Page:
UC student and a California photographer may have first-ever footage of a newborn white shark

UC student and a California photographer may have first-ever footage of a newborn white shark

A drone photographer and a shark researcher out of UC Riverside captured extraordinary footage of a pup thought to be only hours old, in what could be the first footage of a newborn white shark.

The images taken off of Santa Barbara’s central coast last year are a significant moment in documenting great white sharks and the subject of a new paper in the Environmental Biology of Fishes journal, UC Riverside officials said in an announcement this week.

“Great whites, the largest predatory sharks in the world with the most fatal attacks on humans, are tough to imagine as newborn babies,” university officials said. “That is partially because no one has seen one in the wild, it seems, until now.”

The footage was taken by wildlife filmmaker Carlos Gauna and UC Riverside biology doctoral student Phillip Sternes, who were scanning the waters for sharks on July 9 near Santa Barbara. Gauna has been documenting the increase in shark populations since 2017, following an influx seen off the Southern California coastline during the 2015 and 2016 warm water El Nino years.

While white sharks are typically gray on top and white on the bottom, this 5-foot shark was pure white.

“We enlarged the images, put them in slow motion, and realized the white layer was being shed from the body as it was swimming,” Sternes said in the announcement. “I believe it was a newborn white shark shedding its embryonic layer.”

The footage could help piece together the mysterious great white birthing habits.

“Where white sharks give birth is one of the holy grails of shark science. No one has ever been able to pinpoint where they are born, nor has anyone seen a newborn baby shark alive,” Gauna said. “There have been dead white sharks found inside deceased pregnant mothers. But nothing like this.”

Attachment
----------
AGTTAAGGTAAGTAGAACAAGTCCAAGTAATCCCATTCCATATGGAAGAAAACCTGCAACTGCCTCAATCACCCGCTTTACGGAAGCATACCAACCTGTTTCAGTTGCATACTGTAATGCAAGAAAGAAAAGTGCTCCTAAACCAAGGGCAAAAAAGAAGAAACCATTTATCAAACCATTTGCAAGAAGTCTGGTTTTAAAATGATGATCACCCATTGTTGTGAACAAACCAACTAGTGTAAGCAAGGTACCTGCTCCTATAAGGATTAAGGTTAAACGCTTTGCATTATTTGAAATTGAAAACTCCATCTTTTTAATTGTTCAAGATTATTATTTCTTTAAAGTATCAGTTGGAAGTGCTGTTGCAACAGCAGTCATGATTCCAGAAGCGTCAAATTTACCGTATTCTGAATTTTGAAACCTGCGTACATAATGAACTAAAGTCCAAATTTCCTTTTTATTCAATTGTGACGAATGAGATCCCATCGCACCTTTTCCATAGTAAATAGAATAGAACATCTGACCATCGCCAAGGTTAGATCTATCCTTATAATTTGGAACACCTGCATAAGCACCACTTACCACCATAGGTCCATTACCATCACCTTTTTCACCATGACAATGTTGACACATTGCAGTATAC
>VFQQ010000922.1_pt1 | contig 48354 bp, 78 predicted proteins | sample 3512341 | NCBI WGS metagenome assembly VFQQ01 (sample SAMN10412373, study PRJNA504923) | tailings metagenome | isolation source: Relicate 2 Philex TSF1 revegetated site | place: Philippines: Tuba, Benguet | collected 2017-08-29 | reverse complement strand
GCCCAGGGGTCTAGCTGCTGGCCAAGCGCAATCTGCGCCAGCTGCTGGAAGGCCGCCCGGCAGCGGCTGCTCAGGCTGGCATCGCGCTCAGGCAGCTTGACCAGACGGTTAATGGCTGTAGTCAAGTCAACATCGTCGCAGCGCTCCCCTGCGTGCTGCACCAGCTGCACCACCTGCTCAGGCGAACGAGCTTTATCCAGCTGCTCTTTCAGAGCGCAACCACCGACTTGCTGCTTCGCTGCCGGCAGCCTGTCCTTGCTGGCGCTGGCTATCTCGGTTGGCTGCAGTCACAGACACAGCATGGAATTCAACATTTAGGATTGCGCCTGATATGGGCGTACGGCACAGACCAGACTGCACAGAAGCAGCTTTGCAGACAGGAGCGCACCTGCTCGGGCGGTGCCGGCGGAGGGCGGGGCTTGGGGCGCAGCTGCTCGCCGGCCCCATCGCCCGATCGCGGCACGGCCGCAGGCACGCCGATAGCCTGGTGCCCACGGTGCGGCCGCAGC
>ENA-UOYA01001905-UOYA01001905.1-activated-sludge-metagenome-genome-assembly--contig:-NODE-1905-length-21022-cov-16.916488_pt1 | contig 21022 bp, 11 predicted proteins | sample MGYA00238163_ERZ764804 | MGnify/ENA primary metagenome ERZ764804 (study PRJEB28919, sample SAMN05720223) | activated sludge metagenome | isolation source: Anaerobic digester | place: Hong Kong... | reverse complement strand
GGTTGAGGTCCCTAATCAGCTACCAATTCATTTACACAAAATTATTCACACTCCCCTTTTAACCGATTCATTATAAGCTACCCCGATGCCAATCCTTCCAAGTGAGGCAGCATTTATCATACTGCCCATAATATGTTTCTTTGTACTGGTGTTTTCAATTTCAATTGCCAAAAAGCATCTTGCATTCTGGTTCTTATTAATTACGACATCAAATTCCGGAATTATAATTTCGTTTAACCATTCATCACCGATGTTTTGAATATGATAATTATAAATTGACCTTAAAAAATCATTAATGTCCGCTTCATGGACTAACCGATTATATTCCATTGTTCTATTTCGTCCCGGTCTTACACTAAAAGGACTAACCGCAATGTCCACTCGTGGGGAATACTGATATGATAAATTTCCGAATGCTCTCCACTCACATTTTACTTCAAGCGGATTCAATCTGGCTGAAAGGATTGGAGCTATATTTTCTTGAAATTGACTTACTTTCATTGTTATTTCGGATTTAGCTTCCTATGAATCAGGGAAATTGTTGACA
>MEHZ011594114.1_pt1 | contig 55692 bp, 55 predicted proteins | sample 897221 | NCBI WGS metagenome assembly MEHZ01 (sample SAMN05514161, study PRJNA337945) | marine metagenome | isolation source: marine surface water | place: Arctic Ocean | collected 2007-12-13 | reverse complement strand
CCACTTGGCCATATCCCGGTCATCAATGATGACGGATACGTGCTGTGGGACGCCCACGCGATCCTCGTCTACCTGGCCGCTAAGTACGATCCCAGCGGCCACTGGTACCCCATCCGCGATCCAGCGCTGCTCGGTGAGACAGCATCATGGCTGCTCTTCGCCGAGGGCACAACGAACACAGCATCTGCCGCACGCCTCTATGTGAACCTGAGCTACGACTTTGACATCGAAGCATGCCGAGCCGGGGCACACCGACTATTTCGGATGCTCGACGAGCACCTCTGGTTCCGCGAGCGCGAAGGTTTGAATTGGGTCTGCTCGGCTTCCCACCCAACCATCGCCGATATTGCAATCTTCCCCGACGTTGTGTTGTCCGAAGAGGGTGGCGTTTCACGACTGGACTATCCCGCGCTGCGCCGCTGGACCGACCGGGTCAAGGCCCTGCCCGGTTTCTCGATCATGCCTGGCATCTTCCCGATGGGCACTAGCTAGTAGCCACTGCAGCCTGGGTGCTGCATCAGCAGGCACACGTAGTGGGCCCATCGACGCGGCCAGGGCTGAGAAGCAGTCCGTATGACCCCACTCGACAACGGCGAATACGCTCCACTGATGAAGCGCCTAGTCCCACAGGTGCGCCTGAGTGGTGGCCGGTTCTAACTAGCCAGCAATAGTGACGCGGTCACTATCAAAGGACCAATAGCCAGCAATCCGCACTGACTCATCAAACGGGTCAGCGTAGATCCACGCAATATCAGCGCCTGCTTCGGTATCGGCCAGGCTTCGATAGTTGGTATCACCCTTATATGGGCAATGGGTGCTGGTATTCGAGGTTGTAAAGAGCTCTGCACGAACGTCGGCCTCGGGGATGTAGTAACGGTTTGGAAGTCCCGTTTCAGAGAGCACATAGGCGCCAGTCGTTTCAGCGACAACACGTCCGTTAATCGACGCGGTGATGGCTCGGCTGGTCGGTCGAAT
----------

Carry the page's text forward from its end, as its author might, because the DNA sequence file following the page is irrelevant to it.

It is possible the white film the shark shed could have been a skin condition, however the pair do not believe this to be the case.

“If that is what we saw, then that too is monumental because no such condition has ever been reported for these sharks,” Gauna said.

For many reasons, they believe what they saw was in fact a newborn great white. For one, mothers offer nourishment to growing shark pups with a “milk” secreted in the uterus.

“I believe what we saw was the baby shedding the intrauterine milk,” Sternes said.

The area where they were scanning is known as a great white birthing ground that often has large, likely pregnant, great whites present. Three large sharks that appeared to be pregnant were spotted at this location in the days prior, the researchers said.

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“On this day, one of them dove down, and not long afterwards, this fully white shark appears,” Gauna recalled. “It’s not a stretch to deduce where the baby came from.”

The shark’s size and shape are also indicative of a newborn; Sternes believes the shark was hours old.

“There are a lot of hypothetical areas, but despite intense interest in these sharks, no one’s seen a birth or a newborn pup in the wild,” Sternes said. “This may well be the first evidence we have of a pup in the wild, making this a definitive birthing location.”

The footage and images have gone viral since they were released this week, shared on news outlets around the world. A video of the shark has garnered more than 335,000 views on Youtube since it posted Tuesday.

The documentation is significant because experts have long believed great whites are born farther out at sea. But this pup was documented just 1,000 feet from the beach, a shallow water birth that is contrary to previous beliefs, officials said.

“Further research is needed to confirm these waters are indeed a great white breeding ground. But if it does, we would want lawmakers to step in and protect these waters to help white sharks keep thriving,” Sternes said.

Gauna’s drone footage has been viewed millions of times online by shark enthusiasts through the years and is also used by experts and researchers seeking insight about the mysterious creatures as more are seen along Southern California’s coastline as populations rebound.

Gauna’s footage is the opposite of the dramatic, Jaws-like portrayal of the apex predator often promoted. He described his approach as more simply wanting to show how great whites interact with the ocean around them.

“I think, in a way, public perception is changing,” he said last year in an interview. “I think here in Southern California especially, people are aware there’s more sharks around them.”